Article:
Sugarless Thai director Patana Jirawong produces an interesting feature film about two very different people who are both looking for love in the big city.  The first is a taxi driver from upcountry who came to the city to look for his girlfriend, who moved there years before.  The second is an illiterate preoperative transsexual who works as a prostitute.  They meet through a newspaper advice column and carry on a correspondence (the transsexual having johns read the letters and transcribe responses in lieu of payment) before deciding to meet on New Year’s Eve.  Despite high personal standards, they end up meeting unknowingly when the taxi driver picks up the prostitute.

The Proposition

Proposition Australian director John Hillcoat helms this late 1800s-set picture starring Guy Pearce, written by indie rocker Nick Cave.  Capt. Stanley (Ray Winstone) and his men capture two of the four Burns brothers, Charlie (Pearce) and Mike. Their gang is held responsible for attacking the Hopkins farm, raping the pregnant Mrs. Hopkins and murdering the whole family. Arthur Burns, the eldest brother and the gang’s mastermind, remains at large has and has retreated to a mountain hideout. Capt. Stanley’s proposition to Charlie is to gain pardon and – more importantly – save his beloved younger brother Mike from the gallows by finding and killing Arthur within nine days.

This film is starkly shot and very interesting.  Reminded a great deal of 2003’s Ned Kelly with Heath Ledger. 

The Battleship Potemkin

Potemkin Sergei Eisenstein’s classic 1925 silent black-and-white revolutionary film about a 1905 mutiny that occurred on the eponymous naval vessel that brought on a massive street protest an subsequent police massacre in the coastal city of Odessa.  Ostensibly, this presentation was going to include an updated score by the Pet Shop Boys, but what I heard sounded to me to be the original score.  The film is considered a classic of the era and the famous Odessa Steps sequence was paid homage to in the climax of Brian De Palma’s 1987 film, The Untouchables.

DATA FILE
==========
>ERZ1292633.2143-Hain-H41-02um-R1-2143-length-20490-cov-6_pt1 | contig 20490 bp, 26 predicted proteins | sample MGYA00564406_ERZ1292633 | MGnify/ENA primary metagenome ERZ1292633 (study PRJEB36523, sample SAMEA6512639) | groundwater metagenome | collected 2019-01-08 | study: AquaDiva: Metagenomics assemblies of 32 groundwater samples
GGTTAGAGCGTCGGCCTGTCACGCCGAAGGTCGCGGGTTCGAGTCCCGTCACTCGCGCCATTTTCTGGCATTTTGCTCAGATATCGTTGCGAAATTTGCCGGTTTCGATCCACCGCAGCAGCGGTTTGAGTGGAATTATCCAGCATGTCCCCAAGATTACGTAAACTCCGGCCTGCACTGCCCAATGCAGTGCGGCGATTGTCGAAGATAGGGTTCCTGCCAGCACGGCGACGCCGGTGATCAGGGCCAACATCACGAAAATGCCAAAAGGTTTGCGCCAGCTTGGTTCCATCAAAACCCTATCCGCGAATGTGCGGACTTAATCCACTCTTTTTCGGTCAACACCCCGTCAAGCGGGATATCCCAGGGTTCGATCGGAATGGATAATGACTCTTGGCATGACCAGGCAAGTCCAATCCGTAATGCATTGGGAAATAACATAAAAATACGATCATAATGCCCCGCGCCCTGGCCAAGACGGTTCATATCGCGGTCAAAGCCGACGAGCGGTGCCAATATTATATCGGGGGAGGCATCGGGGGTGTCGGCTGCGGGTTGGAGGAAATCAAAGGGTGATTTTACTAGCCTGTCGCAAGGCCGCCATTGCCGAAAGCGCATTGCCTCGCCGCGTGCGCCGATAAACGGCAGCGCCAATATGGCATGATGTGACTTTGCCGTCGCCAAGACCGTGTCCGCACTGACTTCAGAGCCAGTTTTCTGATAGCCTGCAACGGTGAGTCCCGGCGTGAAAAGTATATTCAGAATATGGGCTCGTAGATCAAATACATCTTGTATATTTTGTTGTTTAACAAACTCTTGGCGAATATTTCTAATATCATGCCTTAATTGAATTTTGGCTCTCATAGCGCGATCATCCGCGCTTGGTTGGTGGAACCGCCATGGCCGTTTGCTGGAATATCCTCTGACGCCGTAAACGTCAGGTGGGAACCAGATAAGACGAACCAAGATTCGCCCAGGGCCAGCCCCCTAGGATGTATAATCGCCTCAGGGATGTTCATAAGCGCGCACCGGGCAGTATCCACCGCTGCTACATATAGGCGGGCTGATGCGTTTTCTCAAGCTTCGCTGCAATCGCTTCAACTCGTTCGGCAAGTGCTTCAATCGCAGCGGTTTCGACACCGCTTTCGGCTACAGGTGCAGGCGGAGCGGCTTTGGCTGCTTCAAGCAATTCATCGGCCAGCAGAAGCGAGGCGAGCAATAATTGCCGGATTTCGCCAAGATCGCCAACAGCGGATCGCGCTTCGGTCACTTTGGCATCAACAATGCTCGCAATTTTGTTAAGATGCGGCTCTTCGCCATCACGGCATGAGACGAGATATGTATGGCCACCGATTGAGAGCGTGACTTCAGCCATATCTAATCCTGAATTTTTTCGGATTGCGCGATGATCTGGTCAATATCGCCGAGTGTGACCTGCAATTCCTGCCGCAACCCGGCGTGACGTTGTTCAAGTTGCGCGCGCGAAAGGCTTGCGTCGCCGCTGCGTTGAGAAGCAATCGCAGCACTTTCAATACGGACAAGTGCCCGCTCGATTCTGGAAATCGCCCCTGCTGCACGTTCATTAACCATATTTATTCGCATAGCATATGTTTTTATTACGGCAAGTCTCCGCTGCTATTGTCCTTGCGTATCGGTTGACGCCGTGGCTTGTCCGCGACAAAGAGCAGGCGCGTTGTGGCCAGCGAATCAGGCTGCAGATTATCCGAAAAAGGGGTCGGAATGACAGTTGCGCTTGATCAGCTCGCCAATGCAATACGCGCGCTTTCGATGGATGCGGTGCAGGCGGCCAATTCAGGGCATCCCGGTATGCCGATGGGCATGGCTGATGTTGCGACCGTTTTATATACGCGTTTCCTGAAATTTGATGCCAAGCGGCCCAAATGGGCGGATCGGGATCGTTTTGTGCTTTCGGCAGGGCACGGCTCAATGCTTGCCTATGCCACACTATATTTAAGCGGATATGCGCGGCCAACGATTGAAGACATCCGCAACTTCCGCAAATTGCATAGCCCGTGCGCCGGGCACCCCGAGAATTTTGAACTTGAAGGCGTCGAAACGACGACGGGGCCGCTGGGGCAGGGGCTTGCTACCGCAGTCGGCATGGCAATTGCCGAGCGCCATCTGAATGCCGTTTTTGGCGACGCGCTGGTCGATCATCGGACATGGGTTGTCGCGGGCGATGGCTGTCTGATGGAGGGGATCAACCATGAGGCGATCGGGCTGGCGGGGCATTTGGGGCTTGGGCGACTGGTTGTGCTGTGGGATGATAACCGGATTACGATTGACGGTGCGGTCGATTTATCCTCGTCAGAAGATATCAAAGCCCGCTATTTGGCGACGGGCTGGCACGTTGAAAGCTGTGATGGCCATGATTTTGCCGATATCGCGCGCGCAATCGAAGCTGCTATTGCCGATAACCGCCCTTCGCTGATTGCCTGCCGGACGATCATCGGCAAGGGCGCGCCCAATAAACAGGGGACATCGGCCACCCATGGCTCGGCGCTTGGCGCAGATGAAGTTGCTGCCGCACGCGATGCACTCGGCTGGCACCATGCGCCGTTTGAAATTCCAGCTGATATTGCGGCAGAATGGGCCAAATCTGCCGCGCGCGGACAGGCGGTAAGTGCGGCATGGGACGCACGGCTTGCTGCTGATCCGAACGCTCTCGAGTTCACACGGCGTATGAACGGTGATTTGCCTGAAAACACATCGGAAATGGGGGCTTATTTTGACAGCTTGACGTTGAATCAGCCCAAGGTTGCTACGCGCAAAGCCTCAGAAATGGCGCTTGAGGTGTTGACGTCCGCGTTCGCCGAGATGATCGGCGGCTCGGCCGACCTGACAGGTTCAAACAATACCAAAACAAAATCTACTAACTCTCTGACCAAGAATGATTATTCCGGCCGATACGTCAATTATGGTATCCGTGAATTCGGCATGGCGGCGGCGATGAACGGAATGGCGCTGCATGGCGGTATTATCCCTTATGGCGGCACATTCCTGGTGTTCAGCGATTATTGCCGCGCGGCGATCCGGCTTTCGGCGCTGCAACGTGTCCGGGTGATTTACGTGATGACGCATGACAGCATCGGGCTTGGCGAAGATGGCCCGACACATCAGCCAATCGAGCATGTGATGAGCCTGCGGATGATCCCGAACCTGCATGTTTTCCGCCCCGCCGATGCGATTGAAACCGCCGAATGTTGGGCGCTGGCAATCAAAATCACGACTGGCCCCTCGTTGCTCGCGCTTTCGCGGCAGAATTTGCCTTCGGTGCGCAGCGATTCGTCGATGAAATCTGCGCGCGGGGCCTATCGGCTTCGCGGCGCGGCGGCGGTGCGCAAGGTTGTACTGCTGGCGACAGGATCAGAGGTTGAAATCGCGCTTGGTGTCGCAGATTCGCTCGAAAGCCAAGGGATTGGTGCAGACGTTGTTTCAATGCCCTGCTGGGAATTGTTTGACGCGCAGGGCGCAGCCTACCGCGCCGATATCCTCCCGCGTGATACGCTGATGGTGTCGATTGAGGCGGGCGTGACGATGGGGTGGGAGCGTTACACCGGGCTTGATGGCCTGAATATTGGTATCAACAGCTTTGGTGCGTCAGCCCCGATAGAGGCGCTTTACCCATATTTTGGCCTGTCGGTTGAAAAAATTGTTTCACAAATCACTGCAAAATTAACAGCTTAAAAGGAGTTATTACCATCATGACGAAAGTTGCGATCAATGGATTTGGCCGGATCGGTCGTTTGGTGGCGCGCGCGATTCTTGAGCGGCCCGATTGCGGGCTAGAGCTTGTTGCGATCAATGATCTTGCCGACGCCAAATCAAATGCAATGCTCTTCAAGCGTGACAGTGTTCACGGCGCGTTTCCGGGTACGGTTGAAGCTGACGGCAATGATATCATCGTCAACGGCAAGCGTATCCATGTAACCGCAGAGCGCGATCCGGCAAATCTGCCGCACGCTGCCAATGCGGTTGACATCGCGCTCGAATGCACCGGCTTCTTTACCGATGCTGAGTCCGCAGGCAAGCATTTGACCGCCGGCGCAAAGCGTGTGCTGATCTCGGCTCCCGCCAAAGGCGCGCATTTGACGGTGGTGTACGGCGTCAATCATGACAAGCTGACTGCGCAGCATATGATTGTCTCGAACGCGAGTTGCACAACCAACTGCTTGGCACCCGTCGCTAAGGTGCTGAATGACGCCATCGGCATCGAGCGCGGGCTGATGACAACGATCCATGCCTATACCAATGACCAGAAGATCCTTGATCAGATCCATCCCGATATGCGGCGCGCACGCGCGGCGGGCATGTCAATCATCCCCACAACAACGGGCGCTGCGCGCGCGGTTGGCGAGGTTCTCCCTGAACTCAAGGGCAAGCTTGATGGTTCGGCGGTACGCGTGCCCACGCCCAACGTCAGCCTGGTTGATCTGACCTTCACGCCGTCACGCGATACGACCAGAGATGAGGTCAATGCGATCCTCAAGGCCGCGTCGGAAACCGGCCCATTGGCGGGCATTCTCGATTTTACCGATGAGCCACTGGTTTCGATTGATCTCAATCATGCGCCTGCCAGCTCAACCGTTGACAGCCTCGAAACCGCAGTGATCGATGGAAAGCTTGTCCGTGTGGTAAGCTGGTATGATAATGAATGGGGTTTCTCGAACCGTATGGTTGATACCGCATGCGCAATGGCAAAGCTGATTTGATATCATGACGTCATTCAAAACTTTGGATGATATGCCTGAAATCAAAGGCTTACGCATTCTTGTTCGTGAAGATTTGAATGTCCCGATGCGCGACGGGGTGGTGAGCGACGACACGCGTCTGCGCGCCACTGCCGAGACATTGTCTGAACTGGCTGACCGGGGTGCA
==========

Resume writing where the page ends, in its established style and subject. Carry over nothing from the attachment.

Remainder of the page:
Eisenstein’s use of montage technique (putting together separate, individually neutral shots to form an effect greater than the sum of its parts) was grounbreaking.  One can argue that modern music videos with their hyperkinetic frenzy of cuts, owes a debt to Eisenstein.  Very good analysis of the film here.

And so the World Film Festival comes to an end…

On to other news, my Seagate 120gb external hard drive stopped working – it gets power but the disk isn’t running – after just shy of a year.  Very disappointed in a hard drive that craps out after such a short period of time. I returned it to the store and it is still under warranty.  They will send it in to the workshop and are confident they will be able to extract the data (which includes over a year’s worth of pictures!) and will send provide a replacement for me.  I think I’ll have to purchase a second external drive however, to ensure I have a backup of the backup.


3 thoughts on “

  1. i would be in a hysterical fit if my backup hdrive died on me.years of collecting movies/pictures/e-books/programs… oh man, just thinking about it… *shudder*on another note,i wonder if the proposition will be launched here in aus… unless ive already missed it

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